Fussy Eater?

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Oh yes, we all know the drill……the stress and worry when our little one doesn’t eat what at we put in front of them.

Thats aside from the frustration at the fact that you have just spent the time and money preparing the meal!

Did you know that…

 

  • The trait of being a picky eater dates back to our “caveman days”.
  • This is a survival mechanism to help children (and even adults) stay away from poisonous plants which often taste sour or bitter.
  • This is the reason why children do not like fruits and vegetables so much and prefer sweeter food.
  • Children experience neophobia or the fear of new food, peaking between 2-6 years of age.
    • So-called food jags happen wherein they will only eat one or two foods that they like and refuse to eat anything else.

 

SUGGESTIONS

 

  • Respect your child’s appetite whether or not they have one (I know they can feel tricky at times!).
    • Never force your child to eat nor bribe them into eating especially when they hungry.
    • This could lead to a power struggle over food.
    • Your child might even develop an association between meal time and anxiety and frustration.
  • Stick to a routine.
    • As much as possible, serve meals and snacks at about the same time everyday.
    • Offer water in between meals so as not to decrease his appetite when meal time comes.
  • Be patient with new food.
    • Repeated exposure to new food can help lessen to child’s tendency to become picky.
    • Eating new food together with the child encourages them to try it out, too.
  • Make eating fun.
    • One of the most common tips mums do is to cut vegetables into different shapes using cookie cutters.
    • Children love dips , try a hummus or mashed avocado with vegetables like carrots, cucumbers, and broccoli.
  • Ask for your child’s help.
    • Bring your child along to the grocery and let him help you pick out the fruits and vegetables and other healthy food.
    • Get them involved in the food prep and cooking, of course, it has to be a safe task – little kids love to help stirring!

 

Other Helpful and Creative Tips from Mums with Fussy-Eating Children

 

  • If mealtimes are becoming a misery or a battle ground then change the scene. Have tea in a tent or at a small table on tiny chairs with teddies attending.” – Jane, Newcastle
  • “Use exciting names for foods e.g. we call chicken in sauce ‘sticky chicken’ or soup ‘surprise soup’ or green beans ‘squeaky beans’ (‘can you hear them?’) and ham up the name… We also pretend we are dinosaurs eating trees when we eat broccoli – adds a bit of fun to the meal!” – Geri, Haringey

 

WHAT TO SAYWHAT NOT TO SAY
Point out the sensory quality of the food – “The kiwi fruit is sweet like strawberry.”“Eat that for me.”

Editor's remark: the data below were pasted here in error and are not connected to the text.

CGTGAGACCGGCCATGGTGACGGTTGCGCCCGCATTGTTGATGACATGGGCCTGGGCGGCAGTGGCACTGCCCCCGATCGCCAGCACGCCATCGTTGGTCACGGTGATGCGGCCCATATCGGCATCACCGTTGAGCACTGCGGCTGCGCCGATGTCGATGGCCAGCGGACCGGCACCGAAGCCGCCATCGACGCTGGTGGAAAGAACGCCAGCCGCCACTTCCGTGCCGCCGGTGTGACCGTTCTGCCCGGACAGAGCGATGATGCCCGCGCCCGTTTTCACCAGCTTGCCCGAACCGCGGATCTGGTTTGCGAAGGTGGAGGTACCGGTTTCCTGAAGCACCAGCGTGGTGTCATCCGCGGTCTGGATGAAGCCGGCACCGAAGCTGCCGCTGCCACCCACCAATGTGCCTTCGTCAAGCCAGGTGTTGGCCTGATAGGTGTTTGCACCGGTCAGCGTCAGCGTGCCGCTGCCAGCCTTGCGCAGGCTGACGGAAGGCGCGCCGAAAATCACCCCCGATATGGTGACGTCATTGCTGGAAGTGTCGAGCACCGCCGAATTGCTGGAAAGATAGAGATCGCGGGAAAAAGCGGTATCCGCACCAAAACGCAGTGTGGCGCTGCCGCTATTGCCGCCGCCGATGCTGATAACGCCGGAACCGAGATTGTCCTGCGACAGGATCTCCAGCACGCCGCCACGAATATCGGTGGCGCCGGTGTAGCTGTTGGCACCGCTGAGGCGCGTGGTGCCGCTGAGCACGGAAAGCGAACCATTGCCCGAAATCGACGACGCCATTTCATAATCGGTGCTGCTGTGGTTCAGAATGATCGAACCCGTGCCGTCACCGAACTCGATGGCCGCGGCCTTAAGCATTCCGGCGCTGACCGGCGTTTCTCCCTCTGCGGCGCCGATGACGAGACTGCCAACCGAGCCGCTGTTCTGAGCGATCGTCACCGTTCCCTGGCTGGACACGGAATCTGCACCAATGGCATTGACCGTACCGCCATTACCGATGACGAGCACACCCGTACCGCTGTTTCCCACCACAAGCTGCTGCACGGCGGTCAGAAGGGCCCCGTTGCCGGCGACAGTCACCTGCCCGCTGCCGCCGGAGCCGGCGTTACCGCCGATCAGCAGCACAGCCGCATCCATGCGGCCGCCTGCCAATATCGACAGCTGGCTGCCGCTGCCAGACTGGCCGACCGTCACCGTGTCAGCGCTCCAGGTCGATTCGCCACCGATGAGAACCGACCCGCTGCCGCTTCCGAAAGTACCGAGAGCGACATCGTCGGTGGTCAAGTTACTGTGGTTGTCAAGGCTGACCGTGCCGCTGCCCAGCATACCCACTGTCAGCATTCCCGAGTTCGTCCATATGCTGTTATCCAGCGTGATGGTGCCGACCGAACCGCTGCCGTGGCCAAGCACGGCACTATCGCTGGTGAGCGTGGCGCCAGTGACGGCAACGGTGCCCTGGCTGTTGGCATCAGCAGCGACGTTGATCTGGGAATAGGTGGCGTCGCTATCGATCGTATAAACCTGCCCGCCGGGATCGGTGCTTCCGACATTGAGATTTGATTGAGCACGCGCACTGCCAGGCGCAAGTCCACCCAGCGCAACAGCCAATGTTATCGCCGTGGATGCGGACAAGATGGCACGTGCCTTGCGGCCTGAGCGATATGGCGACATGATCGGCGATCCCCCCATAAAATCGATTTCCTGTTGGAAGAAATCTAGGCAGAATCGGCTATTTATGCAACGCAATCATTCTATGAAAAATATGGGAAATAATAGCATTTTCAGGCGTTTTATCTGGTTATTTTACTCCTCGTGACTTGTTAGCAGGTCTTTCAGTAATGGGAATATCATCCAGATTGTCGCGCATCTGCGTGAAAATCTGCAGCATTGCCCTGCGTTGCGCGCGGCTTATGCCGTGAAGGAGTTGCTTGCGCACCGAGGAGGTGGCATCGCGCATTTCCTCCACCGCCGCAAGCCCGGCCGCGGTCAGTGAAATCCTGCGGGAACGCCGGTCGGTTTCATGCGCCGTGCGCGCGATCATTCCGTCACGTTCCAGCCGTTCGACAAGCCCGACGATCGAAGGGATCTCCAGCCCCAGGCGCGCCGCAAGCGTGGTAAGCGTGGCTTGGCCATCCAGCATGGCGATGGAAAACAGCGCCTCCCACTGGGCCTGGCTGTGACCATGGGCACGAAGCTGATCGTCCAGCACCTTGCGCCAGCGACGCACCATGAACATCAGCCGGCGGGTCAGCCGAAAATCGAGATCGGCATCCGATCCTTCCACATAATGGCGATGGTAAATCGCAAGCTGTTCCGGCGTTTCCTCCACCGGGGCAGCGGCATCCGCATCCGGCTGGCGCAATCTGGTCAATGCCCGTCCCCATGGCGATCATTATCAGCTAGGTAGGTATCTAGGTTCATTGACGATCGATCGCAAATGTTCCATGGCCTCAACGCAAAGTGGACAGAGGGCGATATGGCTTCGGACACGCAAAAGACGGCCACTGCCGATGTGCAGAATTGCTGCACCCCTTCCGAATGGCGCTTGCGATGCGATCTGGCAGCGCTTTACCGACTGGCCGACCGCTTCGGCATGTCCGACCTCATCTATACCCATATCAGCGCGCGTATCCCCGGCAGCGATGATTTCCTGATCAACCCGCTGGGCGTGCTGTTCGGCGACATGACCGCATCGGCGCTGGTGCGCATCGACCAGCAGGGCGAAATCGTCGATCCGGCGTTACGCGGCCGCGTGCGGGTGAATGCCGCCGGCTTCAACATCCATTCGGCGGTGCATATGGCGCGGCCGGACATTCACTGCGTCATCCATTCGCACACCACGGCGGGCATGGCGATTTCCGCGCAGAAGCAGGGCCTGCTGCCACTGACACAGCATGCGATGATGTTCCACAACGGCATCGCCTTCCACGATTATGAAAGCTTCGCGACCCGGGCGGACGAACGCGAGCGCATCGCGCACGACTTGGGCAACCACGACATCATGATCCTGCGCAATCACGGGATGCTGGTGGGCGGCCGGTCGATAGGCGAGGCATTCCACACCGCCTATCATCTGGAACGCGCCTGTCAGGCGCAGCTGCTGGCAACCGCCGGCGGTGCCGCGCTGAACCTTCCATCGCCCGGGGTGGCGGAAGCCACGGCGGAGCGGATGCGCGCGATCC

“Does your stomach tell you you’re full?” – helps prevent overeating“If you don’t eat that, I will be mad.”
“Which food is your favorite?”“You are such a big girl; you finished all your peas.
“Everyone likes different foods, don’t they?”“Look at your sister, she has eaten all her bananas.”
“We can try these vegetables again another time. Next time would you like them raw instead of cooked?”“Stop crying and I will give you a cookie.”
“No dessert until you eat your vegetables.”

 

 

 

Recipes for Fussy-Eating Children

 

Toddler Hidden Veg Sauce (so tasty for the whole family!)

 

  • 1 leek, chopped roughly
  • 2 zuchinni, chopped into chunks
  • 1 red or yellow pepper, coarsely chopped
  • a handful of mushrooms, chopped
  • 1 small eggplant, chopped into chunks
  • 2 carrots, peeled and chopped into chunks
  • 1 clove of garlic, crushed
  • 2 tins of diced tomatoes
  • sprinkle of dried oregano
  • sprinkle of pepper
  1. In a little tasteless coconut oil, add all the vegetables and garlic and soften gently for about 10 minutes.
  2. Add the tins of tomatoes and sprinkle on the herbs, pepper and sugar. Stir to combine, then cover and simmer for about 30-45 minutes.
  3. Once all the vegetables are completely soft, transfer the mixture to a blender – or use a handheld blender – and blitz it until moderately smooth.
  4. The recipe makes a large volume of sauce – but you’ll get through it as it’s very versatile.

 

Suitable for freezing

Variation: Use any vegetables you have.

Serve with a gluten free or wholemeal pasta.

 

Carrot Cake

  • 150g grated carrots
  • 2 medium eggs
  • 100g coconut sugar (high in minerals for growth and development)
  • 5 tbsp sunflower oil
  • 100g wholemeal spelt flour (much easier to digest than wheat)
  • 1/2 tsp ground cinnamon
  • 100g raisins (optional)

 

  1. Put muffin cases into a muffin pan.
  2. Heat oven to 190 C/gas 5.
  3. Mix eggs and sugar, beat in oil.
  4. Add dry ingredients and mix.
  5. Spoon into muffin cases, bake for 15-20 mins until firm to the touch and golden brown.

 Suitable for freezing.

 

On a final note, persevere….even if you feel like the ‘mission is futile’, its not, the little steps you take now help your children create healthy eating habits for life.

 

Wishing you health, happiness and stress-free meal times!

 

xx Katie

 

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